6 Responses to "Tatters to the Rescue!"

  • Queensland Tatters (Australia) tried Julie Patterson’s braid in 2014. You may be interested in their slight variation of it. The following is an excerpt from their newsletter, ‘Talking Tatting’.

    “Julie Patterson of Nowra, NSW, has designed several braids. She has given permission for her ‘Spring Flowers’ to be shared with readers of Talking Tatting. You will also find it on the Ring of Tatters’ website (2005). The braid here is a variation with two changes – the addition of picots, and slightly larger isolated rings.

    Spring Flowers uses two shuttles. The sample illustrated was tatted in No. 40 cotton. With 2.5m on each shuttle wound CTM, 8 pattern repeats were tatted, making the braid 7.5cm x 2cm. If you want a definite front side to the lace, you will have to adjust the alternating flowers using reverse order double stitch (RODS) and upward/downward picot joins.

    First Flower, working L to R
    Shuttle 1: R.10-5. Cl.
    R. 5+3-3-5. Cl.
    R. 5+10. Cl. RW.
    Shuttle 2: R. 7-7 (in RODS). Cl. RW.
    Ch. 15. RW.

    Second/Alternating Flower
    The same as above (swapping shuttles) except for the first ring: 5+5-5, which links to the previous motif. For a definite front side transpose the First Flower to RODS where applicable.”

    Contact Judith Connors (editor)

    1 Judith Connors said this (May 7, 2020 at 12:38 am) Reply


    • Thank you for sharing this pattern variation!

      2 admin said this (May 14, 2020 at 10:09 am) Reply


  • I was happy to help when Jill McLean contacted me. And thank you for posting Anne’s bookmarks – it is very satisfying to see everybody’s hard work come to fruit 🙂

    3 muskaan said this (May 9, 2020 at 8:57 am) Reply


    • Thank you for your generous contribution to this effort! It is much appreciated.

      4 admin said this (May 14, 2020 at 10:08 am) Reply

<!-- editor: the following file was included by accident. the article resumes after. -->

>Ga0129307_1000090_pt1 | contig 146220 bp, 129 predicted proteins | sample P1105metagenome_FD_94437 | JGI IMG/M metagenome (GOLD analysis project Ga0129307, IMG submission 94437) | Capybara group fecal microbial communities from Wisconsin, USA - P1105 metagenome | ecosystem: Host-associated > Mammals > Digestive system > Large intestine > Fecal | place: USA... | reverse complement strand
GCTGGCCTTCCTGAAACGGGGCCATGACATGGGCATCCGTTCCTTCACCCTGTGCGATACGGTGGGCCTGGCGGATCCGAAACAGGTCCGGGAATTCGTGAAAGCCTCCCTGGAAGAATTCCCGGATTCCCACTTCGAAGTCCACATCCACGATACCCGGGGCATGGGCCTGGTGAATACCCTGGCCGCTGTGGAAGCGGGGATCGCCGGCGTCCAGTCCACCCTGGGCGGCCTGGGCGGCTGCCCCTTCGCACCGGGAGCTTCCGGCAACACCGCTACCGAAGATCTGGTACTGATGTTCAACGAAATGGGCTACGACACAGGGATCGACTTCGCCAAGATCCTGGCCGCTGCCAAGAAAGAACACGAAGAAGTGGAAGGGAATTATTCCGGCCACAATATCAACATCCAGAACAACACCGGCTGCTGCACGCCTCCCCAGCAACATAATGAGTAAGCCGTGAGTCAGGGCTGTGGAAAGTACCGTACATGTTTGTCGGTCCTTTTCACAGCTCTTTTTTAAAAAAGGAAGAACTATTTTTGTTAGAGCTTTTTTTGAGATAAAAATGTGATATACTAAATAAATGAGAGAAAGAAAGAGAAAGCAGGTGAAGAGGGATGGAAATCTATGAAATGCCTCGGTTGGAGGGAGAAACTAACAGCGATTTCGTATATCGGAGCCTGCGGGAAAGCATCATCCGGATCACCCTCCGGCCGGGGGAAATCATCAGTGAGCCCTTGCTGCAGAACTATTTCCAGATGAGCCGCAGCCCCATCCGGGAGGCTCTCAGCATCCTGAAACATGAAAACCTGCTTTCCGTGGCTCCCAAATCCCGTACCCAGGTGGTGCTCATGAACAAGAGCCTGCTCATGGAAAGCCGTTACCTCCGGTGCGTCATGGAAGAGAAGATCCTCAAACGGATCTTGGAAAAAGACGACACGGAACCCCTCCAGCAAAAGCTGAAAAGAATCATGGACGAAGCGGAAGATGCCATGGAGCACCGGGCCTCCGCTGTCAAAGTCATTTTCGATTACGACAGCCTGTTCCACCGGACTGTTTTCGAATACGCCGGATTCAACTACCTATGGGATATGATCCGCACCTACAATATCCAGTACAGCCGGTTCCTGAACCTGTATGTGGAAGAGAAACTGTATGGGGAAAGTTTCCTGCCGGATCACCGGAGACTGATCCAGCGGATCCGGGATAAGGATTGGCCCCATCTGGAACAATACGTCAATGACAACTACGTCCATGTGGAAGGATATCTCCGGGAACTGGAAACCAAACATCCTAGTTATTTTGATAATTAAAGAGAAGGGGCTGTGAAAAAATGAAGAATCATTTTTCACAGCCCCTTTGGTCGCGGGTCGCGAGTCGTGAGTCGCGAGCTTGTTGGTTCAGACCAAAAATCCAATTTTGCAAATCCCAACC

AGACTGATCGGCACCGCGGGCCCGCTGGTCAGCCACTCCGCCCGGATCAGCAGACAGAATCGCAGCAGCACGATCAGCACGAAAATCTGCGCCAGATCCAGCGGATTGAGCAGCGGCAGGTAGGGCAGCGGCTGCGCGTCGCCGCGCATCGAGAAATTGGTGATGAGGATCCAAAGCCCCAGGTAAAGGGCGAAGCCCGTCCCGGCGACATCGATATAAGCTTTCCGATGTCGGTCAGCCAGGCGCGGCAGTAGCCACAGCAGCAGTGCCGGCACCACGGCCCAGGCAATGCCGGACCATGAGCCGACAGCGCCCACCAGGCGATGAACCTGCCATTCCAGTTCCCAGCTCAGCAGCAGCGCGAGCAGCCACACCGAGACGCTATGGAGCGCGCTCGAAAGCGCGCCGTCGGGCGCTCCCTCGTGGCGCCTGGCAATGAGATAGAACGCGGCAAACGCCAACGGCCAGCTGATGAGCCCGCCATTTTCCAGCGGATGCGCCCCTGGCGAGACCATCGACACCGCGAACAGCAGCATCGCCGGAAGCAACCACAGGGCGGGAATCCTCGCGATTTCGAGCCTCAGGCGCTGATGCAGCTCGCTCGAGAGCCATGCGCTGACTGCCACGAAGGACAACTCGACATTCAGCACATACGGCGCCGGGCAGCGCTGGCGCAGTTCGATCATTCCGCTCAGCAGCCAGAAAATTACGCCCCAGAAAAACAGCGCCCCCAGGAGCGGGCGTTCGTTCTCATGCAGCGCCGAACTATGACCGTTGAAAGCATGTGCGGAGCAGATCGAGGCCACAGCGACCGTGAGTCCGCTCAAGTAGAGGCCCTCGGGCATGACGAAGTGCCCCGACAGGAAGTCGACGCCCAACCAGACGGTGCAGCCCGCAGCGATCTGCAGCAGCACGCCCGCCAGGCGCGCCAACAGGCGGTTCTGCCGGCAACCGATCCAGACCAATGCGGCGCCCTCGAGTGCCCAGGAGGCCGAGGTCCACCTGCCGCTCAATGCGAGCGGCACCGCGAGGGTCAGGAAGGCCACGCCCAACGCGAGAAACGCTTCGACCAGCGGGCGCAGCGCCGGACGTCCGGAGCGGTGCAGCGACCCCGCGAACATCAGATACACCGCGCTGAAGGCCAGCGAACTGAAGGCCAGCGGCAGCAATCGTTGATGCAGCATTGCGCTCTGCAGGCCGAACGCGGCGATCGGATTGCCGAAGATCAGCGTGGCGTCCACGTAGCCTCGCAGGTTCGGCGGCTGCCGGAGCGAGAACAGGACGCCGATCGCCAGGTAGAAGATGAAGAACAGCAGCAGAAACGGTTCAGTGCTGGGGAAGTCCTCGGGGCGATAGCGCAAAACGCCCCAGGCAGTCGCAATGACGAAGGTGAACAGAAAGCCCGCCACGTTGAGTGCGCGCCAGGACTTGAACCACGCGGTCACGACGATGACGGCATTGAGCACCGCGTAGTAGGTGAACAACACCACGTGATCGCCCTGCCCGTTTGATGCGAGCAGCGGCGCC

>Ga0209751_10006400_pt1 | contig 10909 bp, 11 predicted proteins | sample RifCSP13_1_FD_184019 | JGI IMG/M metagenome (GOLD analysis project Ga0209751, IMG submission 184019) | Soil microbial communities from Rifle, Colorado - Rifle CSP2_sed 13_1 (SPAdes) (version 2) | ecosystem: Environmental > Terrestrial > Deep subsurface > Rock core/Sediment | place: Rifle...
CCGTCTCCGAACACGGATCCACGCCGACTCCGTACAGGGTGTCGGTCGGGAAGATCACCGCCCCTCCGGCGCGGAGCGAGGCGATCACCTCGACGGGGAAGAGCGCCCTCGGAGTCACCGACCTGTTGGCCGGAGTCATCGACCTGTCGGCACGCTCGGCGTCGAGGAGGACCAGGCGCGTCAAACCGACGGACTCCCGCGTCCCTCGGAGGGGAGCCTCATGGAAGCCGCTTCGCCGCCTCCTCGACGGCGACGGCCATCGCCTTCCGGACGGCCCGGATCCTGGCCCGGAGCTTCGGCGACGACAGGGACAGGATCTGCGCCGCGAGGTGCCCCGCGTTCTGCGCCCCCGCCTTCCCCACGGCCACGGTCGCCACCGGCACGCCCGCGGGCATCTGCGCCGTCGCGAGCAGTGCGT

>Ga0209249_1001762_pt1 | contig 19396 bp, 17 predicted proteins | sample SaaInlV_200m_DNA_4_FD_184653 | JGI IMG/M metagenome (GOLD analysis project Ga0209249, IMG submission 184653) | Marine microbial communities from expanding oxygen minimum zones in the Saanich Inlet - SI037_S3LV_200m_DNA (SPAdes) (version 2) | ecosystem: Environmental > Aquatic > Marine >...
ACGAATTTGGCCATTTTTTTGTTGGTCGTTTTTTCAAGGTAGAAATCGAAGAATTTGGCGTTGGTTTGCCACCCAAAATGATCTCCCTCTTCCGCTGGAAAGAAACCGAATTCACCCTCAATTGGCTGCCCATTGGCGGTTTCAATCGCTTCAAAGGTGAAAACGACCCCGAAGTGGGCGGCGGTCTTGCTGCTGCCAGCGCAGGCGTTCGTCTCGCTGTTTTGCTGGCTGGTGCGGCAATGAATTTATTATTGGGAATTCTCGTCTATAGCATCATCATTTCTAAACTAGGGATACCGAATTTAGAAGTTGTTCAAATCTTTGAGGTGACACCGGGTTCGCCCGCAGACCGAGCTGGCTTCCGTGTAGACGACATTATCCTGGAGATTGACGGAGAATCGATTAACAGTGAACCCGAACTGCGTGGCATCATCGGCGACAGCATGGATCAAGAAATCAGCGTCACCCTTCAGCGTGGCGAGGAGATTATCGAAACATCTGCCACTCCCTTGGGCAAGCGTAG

• Hey everyone. I’m so sorry the abbreviated version of the pattern was confusing to some! I do everything CTM and I guess I don’t really think about that too hard any more. I think that was one of the first patterns I put to paper, and after starting my tenure editing the guild newsletter, I had a steep learning curve when it came to writing the patterns into a comprehensible format. I think I got it under control by the time I published the books.
    I’ve had lots of emails and pictures from tatters asking for permission to post about this pattern, and have made a few friends along the way :0) It’s also lovely to see Judith’s name up there above, a wonderful lady I met through my guild when she visited to hold workshops on her excellent techniques. I’ve been so far removed from the tatting community for years now. It’s nice to read some familiar names and make new friends. I hope you all enjoy the pattern. It has got me thinking about putting together a book of my newsletter patterns….oh no, another WIP….. 😀

    5 Julie Patterson said this (May 20, 2020 at 2:23 am) Reply


    • Putting a pattern to paper is often a challenge. Some writers are better at it than others. The bookmark is lovely, Julie! We are happy to know you are still out there, even if somewhat distant from other tatters. The internet has closed some of the distance gaps and is what has helped grow the tatting community!

      6 admin said this (May 20, 2020 at 8:09 am) Reply